Preparing weeknight meals used to be a nightmare, but now it's a breeze, thanks to a few key changes.
Back in March, I wrote about why we need to rethink the way we cook. The ‘single-meal model,’ as presented by most cookbooks, is hugely inefficient for everyone, whether you’re part of a large family or a single person living alone. While using lots of different recipes keeps meals interesting, it is impractical and discouraging to cook like this on a regular basis.
My family has two working parents and a packed evening schedule. Preparing, cooking, and cleaning up after a nightly meal is nearly impossible, which is why I pledged to develop better “kitchen craft.” This has been my mission for the past three months, and I am happy to report that my family’s food situation has improved tremendously. Here’s what has changed:I bought a cookbook recommended by several commenters. “A New Way to Dinner,” by Amanda Hesser and Merrill Stubbs of Food52 fame, features seasonal week-long menu plans. Each plan requires a few hours of prep time on the weekend, which then makes the weeknight meals a snap to prepare. The cookbook is frustratingly meat-centric (maybe I need to write the vegetarian version!) but the ideas are brilliant and inspiring, and I’m able to vegetarianize some of the recipes.
The biggest change has been dedicating two hours each Sunday afternoon to preparing ingredients in advance. I never, ever allow the week to start without a plan in place, taped to the fridge. A few things stay the same. I make sure there’s a batch of granola for quick breakfasts, muffins in the freezer for bag lunches, salad dressing in a jar, and lettuce washed in the fridge. In the interest of saving time, I’ve stopped making bread, tortillas, and hummus from scratch because I simply cannot do it all and would rather focus on the ‘big-ticket’ items.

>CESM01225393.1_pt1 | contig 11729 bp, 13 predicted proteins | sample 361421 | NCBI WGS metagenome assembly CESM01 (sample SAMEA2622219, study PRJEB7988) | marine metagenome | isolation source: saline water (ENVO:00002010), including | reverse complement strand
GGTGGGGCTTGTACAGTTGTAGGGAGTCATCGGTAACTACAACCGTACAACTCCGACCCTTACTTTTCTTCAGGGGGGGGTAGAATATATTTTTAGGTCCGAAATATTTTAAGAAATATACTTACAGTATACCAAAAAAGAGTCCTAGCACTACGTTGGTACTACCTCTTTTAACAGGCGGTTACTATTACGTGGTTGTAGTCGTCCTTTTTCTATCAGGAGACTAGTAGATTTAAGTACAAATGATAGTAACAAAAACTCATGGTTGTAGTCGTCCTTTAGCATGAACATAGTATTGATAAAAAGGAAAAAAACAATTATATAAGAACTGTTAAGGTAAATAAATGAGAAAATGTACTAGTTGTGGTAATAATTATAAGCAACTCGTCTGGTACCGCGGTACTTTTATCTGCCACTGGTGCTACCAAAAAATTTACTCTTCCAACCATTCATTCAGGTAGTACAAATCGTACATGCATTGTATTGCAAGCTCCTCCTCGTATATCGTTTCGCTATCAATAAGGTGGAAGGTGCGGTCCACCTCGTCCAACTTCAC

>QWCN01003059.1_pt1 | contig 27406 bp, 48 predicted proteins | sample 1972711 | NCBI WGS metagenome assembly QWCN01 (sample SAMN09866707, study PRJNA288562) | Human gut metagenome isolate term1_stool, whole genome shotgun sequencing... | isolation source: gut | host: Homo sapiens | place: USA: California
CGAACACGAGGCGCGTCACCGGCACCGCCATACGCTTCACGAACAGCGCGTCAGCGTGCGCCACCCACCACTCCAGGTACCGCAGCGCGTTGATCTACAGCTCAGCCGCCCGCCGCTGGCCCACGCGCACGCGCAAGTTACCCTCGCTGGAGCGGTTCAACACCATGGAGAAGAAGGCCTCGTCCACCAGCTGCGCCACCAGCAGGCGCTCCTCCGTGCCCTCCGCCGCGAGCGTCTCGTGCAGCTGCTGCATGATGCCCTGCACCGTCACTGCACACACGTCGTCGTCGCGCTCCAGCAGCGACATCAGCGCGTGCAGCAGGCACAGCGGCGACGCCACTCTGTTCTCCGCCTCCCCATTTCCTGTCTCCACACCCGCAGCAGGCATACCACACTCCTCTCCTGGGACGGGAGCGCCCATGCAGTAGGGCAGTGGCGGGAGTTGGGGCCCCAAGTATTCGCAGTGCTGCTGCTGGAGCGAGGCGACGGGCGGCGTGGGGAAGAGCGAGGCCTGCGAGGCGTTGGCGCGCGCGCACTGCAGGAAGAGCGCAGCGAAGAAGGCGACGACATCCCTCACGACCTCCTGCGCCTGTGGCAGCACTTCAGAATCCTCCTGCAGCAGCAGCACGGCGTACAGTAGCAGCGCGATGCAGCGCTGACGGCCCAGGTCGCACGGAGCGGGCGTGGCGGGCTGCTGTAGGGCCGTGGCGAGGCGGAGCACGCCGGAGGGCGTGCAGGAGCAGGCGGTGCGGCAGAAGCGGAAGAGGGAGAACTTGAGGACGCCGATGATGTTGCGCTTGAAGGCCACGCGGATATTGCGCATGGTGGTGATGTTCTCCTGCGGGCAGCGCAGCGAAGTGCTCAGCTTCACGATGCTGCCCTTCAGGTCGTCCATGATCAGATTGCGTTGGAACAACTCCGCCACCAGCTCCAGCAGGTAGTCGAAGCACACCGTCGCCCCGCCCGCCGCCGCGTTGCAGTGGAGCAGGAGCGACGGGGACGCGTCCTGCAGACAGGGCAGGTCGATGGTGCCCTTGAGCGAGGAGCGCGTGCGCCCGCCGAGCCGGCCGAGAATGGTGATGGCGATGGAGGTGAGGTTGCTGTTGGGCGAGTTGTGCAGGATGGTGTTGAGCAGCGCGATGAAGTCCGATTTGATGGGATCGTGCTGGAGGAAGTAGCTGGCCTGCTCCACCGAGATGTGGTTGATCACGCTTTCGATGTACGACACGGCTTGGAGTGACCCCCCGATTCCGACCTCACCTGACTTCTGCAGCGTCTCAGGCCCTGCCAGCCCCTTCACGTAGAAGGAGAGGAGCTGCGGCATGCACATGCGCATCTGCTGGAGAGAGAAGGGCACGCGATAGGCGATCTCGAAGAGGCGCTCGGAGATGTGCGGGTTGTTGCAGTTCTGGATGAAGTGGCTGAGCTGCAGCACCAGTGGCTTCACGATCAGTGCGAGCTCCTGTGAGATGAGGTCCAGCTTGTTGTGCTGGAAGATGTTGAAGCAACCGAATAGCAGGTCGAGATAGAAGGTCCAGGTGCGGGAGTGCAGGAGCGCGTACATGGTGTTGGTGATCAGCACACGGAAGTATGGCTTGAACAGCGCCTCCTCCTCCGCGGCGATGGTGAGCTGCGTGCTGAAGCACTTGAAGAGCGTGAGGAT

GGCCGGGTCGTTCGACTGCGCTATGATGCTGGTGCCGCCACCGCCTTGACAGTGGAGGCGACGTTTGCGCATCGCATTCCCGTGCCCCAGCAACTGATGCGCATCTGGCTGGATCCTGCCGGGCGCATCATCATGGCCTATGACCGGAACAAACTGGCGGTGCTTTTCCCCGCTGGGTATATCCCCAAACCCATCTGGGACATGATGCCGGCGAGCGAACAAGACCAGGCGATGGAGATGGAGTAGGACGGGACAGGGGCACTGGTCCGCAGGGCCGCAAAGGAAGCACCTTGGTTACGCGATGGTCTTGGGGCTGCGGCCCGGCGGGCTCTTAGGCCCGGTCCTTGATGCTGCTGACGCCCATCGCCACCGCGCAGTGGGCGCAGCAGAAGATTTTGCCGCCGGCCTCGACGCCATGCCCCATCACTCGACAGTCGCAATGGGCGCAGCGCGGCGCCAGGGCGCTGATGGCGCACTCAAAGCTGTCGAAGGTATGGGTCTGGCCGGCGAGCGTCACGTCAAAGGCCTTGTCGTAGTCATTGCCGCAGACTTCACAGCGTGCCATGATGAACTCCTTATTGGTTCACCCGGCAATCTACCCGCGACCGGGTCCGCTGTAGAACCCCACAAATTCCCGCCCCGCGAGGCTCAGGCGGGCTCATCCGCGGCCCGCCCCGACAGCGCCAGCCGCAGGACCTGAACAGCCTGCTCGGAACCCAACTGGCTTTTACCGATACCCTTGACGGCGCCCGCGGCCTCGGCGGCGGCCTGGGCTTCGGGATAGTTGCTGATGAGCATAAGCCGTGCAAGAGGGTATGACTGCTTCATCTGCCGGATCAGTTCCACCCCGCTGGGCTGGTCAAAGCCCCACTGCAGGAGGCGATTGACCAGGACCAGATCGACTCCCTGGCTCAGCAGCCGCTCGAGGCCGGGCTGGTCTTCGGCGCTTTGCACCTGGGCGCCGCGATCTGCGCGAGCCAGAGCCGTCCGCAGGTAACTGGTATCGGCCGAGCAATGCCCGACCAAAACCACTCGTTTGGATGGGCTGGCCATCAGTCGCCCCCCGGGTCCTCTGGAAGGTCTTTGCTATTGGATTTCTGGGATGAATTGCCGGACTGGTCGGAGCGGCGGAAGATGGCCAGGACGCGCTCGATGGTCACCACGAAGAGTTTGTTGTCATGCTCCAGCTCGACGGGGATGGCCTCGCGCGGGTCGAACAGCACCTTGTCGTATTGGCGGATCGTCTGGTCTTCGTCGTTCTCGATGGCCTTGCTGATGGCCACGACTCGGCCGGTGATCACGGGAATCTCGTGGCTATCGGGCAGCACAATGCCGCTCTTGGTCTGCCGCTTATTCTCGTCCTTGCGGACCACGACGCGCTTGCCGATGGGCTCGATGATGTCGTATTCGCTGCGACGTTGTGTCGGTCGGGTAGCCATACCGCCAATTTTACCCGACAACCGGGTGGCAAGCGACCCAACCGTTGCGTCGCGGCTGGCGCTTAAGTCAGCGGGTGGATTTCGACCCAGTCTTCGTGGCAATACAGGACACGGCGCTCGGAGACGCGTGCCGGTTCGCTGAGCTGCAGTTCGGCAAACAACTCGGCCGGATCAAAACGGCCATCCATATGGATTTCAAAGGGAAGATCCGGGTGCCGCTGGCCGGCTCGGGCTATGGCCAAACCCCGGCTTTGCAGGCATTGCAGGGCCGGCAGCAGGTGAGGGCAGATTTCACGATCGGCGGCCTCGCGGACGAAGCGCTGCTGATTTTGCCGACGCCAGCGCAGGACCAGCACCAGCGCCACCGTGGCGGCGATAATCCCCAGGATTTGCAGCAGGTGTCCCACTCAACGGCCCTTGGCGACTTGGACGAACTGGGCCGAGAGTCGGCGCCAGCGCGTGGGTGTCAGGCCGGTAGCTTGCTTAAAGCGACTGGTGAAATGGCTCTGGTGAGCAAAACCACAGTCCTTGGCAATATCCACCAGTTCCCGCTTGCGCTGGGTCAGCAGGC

Next, I cook double batches of staples that are easy to freeze – spaghetti sauce, ricotta gnocchi (it sounds complicated, but Food52’s recipe is easier than making cookies), lentil shepherd’s pie, or mac ‘n cheese. One goes in the freezer, the other is eaten that night.
Meanwhile, there is always a pot of beans, chickpeas, or lentils simmering on the stove because you never know when it will rescue a meal. If the oven's on, I put in anything that can be roasted -- spaghetti squash, sweet potatoes, tomato halves, cauliflower, apples, rhubarb.
“A New Way to Dinner” has introduced me to two revolutionary recipes – pickled red onions and charmoula. Both recipe descriptions promised miraculous results, and they’re bang on. These two simple things take every meal to the next level. Charmoula is a pesto-like blend of cilantro and parsley with garlic, olive oil, and vinegar. It is divine on top of fried eggs for breakfast, mixed into grain salads with chickpeas, drizzled over grilled vegetables, stirred into soup, used on top of burgers… the sky’s the limit. Sweet-and-sour pickled onions go with tacos, eggs, salads, sandwiches, etc.
I’ve been working hard to develop basic cooking formulas – concepts that I understood before, but didn’t practice regularly because I was distracted by specific recipes. Now, my family’s mostly-vegetarian meals are a revolving door of the following formulas, shaped by whatever’s in the fridge:
Our meals are more repetitive than they used to be, and significantly less fancy, but they’re more satisfying because my husband and I are not burnt out from cooking at the last minute.